Niagara Gazette — Wednesday's speech, however, is also expected to hold the traditional surprises, usually in the form of a creative new program or law to lead the nation or a huge construction project worthy of someday being named after a governor.
Not all make it beyond the standing ovation. The cornerstone of last year's State of the state speech was a $4 billion convention center and hotel complex at the Aqueduct racetrack in Queens that fizzled shortly after it was announced.
"To a certain extent, there are two elephants in the room in this State of the State," said Doug Muzzio, political science professor at New York City's Baruch College. "One is Sandy for its tremendous fiscal and emotional impact, and the other is the psychological impact of the Newtown tragedy."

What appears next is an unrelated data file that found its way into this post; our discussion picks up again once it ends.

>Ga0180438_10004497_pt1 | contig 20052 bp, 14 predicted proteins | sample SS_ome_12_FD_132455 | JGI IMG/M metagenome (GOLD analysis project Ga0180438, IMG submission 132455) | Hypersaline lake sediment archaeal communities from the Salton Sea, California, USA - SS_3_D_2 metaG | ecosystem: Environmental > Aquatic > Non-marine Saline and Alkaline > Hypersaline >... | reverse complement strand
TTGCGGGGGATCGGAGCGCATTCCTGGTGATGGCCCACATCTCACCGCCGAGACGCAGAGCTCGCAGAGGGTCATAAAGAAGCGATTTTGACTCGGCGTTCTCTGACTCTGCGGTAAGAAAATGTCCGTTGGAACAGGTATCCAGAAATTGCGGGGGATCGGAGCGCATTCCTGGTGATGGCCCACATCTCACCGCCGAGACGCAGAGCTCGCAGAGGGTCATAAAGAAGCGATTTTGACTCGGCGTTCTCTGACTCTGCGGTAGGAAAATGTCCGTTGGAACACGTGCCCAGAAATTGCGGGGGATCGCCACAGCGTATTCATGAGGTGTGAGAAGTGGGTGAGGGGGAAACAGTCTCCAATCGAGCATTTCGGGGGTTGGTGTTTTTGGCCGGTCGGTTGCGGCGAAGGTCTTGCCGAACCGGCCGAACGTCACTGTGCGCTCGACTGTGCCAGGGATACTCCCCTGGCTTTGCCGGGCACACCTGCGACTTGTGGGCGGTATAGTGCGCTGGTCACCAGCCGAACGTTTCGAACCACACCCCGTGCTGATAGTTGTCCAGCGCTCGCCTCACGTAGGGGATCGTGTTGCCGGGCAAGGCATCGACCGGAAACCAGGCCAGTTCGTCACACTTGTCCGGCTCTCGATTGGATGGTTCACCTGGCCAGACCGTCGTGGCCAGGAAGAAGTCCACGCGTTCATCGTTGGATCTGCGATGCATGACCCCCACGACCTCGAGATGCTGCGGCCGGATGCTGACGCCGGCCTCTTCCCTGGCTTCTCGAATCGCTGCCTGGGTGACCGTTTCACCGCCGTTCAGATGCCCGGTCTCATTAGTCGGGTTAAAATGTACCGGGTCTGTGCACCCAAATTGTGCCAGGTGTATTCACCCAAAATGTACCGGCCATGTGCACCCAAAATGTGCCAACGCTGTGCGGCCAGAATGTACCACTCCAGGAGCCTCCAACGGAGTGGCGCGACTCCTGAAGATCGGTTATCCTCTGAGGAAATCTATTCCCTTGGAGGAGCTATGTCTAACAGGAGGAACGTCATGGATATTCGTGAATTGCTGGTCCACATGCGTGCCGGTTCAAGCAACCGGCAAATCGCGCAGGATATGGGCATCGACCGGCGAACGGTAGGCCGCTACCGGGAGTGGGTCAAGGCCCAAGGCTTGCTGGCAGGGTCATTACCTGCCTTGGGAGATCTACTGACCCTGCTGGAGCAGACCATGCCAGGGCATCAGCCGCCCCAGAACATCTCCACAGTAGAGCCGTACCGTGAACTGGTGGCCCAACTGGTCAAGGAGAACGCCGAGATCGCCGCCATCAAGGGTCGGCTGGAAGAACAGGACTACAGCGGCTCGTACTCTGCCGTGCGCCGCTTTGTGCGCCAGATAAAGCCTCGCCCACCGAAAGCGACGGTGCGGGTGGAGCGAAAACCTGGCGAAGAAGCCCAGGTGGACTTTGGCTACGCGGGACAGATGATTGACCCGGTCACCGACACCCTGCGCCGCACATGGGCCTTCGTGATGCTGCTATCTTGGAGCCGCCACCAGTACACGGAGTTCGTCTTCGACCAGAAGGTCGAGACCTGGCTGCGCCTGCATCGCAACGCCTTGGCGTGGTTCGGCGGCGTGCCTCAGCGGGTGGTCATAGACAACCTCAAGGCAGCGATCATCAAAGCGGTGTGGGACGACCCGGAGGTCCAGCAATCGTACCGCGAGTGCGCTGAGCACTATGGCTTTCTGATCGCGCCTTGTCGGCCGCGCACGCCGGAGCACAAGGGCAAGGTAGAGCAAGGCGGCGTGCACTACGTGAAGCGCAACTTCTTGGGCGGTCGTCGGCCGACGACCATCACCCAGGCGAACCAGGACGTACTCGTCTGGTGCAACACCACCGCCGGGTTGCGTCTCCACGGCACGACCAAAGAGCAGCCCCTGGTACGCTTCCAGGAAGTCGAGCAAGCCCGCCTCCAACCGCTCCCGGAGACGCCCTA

Muzzio said Cuomo will have to play each of those issues to carefully to maintain his political balancing act. Cuomo wants to ban assault rifles without riling legal gun owners and their supporters upstate. He will also have to keep up pressure on Washington to get the most Sandy recovery aid and minimize the impact on his own state budget, which is already projected to have a deficit of at least $1 billion.
Meanwhile, he must get all this through a Senate where Republicans have maintained a working majority thanks to the allegiance of a freshman Brooklyn Democrat. But Cuomo must also deal with the five-member Independent Democratic Conference without appearing dismissive of traditional Democrats left without a share of majority power.
"We have to agree on legislation that comes to the floor, appointments, everything," said Sen. Jeffrey Klein, a Bronx-Westchester Democrat in the IDC that is part of the so-called majority coalition.
In the Assembly, powerful Democratic Speaker Sheldon Silver is making a top priority of raising the minimum wage that was strongly opposed by the Senate's Republican majority.